Yakuza creator “committed” to Sony, but feels consoles are on the way out

By Brenna Hillier
23 February 2012 22:01 GMT

Famed Sega creative Toshihiro Nagoshi is a big PlayStation fan, but expects home consoles to bow out before portable platforms.

“At the very least I am committed to Yakuza remaining a game for Sony hardware. I feel like we grew up together,” Nagoshi told CVG.

“When we were deciding which platform was right [for the first Yakuza game], it was PlayStation 2. I wanted it to be on the number one platform, so I didn’t think twice before approaching Sony.”

Disappointingly for Nagoshi, Sony did think twice.

“The truth is, at first they turned it down. For the market at the time, they thought it was too niche; they were worried it wouldn’t sell, and I got a quite disappointing reply from them,” he said.

“But I kept pestering them, and eventually they gave it a closer look. That’s because they saw the passion I had for the game, rather than anything to do with whether or not it would sell. So I’m very grateful. In as much as they were putting their faith in Yakuza, they were putting their faith in me.”

Despite his avowals of eternal love, Nagoshi believes the era of consoles is coming to an end.

“Consoles – PS3, PS4, Xbox 360-2 – the market for those will get smaller, and the main market will become portable games,” he predicted.

“I don’t think consoles will disappear, but more and more people will use home PCs for gaming, and a long time in the future it will just be PCs and mobile phones, and eventually mobiles will become just as powerful as games consoles.”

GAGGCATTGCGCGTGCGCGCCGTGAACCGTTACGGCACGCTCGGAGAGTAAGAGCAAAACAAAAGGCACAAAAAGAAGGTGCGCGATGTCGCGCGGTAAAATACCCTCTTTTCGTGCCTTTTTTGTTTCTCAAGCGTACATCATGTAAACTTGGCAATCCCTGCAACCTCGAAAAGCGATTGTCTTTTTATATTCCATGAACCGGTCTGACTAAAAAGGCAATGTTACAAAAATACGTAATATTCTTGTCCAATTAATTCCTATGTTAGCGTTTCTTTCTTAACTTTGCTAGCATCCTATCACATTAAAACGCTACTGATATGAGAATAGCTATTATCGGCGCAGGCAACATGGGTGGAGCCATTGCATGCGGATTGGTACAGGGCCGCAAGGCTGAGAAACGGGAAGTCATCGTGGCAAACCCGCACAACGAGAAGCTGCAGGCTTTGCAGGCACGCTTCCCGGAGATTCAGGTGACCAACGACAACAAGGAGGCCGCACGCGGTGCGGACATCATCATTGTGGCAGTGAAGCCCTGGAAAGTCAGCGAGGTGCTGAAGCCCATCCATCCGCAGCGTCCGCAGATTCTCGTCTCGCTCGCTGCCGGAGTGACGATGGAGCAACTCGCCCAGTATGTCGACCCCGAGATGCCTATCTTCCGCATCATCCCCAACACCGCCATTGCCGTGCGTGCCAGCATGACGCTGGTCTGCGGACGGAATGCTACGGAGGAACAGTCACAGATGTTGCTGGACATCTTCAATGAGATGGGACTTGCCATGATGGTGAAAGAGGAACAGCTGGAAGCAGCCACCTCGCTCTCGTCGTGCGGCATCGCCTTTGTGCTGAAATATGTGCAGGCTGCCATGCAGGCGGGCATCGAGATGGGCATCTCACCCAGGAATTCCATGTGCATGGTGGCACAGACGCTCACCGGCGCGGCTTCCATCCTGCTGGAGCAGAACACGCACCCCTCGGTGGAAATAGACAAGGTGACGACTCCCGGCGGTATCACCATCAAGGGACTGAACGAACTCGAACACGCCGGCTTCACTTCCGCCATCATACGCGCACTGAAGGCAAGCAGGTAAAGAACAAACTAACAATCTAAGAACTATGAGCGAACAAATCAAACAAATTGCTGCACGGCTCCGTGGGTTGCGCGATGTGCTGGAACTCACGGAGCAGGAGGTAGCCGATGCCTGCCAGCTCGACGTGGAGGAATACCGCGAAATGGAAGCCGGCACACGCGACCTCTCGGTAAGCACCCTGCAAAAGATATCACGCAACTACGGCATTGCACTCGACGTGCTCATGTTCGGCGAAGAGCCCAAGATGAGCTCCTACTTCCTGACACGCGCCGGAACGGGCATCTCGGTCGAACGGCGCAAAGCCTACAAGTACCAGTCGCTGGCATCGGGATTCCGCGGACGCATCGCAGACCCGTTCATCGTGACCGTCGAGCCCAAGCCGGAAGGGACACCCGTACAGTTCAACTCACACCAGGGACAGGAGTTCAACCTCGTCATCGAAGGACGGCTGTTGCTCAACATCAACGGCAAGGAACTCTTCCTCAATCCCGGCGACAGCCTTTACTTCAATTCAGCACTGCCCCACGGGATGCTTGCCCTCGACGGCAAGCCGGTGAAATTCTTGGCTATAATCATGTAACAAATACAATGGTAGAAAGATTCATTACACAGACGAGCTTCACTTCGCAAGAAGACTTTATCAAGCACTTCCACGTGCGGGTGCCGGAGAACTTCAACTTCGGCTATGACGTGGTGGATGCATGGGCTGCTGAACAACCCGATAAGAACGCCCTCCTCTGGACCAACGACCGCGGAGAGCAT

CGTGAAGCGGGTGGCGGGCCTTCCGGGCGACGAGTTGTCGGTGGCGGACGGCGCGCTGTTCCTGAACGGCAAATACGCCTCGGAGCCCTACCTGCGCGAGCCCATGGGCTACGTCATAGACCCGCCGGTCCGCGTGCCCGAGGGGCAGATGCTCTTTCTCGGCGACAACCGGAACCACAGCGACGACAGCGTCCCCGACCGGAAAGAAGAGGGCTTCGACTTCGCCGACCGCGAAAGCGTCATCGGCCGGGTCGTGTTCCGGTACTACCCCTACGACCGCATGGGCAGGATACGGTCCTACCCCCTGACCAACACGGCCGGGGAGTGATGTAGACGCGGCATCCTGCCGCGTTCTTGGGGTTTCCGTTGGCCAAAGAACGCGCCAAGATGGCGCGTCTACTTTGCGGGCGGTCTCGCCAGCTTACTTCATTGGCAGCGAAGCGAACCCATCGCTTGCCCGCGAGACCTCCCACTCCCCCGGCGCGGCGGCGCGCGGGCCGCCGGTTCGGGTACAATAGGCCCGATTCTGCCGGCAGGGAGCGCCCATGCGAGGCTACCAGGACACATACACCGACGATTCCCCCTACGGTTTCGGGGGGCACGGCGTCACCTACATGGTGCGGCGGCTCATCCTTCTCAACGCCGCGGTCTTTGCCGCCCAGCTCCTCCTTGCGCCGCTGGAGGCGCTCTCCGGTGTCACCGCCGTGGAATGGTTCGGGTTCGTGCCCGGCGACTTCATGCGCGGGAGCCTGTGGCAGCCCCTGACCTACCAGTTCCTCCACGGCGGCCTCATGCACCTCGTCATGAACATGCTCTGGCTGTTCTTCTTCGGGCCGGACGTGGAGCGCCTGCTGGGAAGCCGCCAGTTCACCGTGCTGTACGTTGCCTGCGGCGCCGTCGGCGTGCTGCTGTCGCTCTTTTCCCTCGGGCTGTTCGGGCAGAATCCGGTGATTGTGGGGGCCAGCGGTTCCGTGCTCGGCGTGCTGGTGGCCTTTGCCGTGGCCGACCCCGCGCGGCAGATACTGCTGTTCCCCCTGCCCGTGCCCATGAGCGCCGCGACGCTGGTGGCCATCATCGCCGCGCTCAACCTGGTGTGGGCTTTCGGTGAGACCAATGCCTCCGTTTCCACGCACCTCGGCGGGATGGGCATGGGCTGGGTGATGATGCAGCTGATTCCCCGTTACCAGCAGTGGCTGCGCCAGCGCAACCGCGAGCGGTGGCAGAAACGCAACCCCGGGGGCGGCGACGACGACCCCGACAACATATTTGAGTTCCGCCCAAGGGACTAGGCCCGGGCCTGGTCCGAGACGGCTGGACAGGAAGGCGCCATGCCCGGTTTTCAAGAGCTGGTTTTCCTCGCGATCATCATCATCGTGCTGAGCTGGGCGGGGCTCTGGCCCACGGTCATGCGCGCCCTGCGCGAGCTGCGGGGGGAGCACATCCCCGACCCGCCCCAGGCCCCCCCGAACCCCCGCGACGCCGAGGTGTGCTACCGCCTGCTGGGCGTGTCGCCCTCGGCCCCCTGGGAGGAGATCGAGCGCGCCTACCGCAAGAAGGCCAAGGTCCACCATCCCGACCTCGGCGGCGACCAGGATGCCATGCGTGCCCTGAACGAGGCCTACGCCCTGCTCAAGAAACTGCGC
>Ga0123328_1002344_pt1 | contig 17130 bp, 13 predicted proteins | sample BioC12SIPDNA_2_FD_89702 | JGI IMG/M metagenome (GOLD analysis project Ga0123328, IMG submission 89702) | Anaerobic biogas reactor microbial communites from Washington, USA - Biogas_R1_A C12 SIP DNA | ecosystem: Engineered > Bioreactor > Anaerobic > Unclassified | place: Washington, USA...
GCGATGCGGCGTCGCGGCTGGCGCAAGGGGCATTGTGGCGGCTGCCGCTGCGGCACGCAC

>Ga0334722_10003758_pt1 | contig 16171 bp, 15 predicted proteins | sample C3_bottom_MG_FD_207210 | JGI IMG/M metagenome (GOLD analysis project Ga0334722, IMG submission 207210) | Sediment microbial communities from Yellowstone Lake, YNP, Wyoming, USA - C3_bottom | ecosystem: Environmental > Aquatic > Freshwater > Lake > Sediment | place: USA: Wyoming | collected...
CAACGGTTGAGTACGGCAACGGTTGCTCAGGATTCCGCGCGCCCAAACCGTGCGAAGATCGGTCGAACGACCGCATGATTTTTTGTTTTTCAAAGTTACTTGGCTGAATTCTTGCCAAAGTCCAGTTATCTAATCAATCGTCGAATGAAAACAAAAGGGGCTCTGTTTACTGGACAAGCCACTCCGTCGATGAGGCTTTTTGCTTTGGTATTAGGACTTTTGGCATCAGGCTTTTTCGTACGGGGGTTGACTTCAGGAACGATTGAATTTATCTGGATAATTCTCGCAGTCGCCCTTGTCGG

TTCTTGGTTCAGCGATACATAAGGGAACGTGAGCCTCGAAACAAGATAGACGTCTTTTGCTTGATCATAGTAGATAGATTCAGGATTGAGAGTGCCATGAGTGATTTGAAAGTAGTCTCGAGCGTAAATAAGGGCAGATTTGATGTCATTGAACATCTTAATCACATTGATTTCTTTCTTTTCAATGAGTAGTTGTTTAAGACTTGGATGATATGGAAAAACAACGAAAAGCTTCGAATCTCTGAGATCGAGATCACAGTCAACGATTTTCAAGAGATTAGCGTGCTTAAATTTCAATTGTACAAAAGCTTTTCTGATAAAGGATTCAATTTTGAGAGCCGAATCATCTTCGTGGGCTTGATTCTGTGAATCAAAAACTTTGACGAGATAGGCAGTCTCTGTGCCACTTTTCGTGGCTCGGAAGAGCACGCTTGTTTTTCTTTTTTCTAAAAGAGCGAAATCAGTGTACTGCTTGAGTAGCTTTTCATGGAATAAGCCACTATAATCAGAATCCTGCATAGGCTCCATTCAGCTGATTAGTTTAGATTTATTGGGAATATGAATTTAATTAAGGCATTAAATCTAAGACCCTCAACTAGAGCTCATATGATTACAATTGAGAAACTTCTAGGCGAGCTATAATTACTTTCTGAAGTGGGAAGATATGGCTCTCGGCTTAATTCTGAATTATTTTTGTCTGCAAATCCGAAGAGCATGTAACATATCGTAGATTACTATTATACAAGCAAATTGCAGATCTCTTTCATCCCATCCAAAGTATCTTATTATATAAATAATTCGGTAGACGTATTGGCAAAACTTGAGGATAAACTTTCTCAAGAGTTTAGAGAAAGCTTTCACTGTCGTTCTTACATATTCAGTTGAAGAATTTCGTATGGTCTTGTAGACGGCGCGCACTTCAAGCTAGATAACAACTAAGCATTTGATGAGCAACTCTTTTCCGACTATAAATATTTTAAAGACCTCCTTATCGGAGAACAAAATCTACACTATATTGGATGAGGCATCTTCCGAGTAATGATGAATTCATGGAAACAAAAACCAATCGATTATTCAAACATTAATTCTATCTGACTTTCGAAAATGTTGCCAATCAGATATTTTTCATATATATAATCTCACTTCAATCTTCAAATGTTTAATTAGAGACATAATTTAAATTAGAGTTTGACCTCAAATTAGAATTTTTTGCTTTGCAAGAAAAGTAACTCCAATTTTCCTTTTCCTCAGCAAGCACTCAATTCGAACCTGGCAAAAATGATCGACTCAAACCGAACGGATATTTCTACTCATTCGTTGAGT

The creative predicted the next major change in gaming will be how we interact with them.

“Right now, that means either buttons or touchscreens. Those are the only two interfaces we have. So I think the next big evolution will be the introduction of a new type of interface,” he said.

“Sure, we have voice input, but voice will never become the main input. So I think that whoever can figure out that new type will be victorious.

“It’s strange the number of buttons has increased and never decreased. So that means we need to reset things, somehow. I think your hands will always be directly involved. That will never change. It’ll be something you can touch. Something like gyroscopes is close, but gyros are hard to control accurately. It needs to be something new and that allows for totally accurate control. Once that is discovered, everything will change.”

Nagoshi’s latest game, Binary Domain, is out now in Australia, due in Europe on February 24, and hits the US on February 28 – it uses robust, conversational voice control in addition to the controller.


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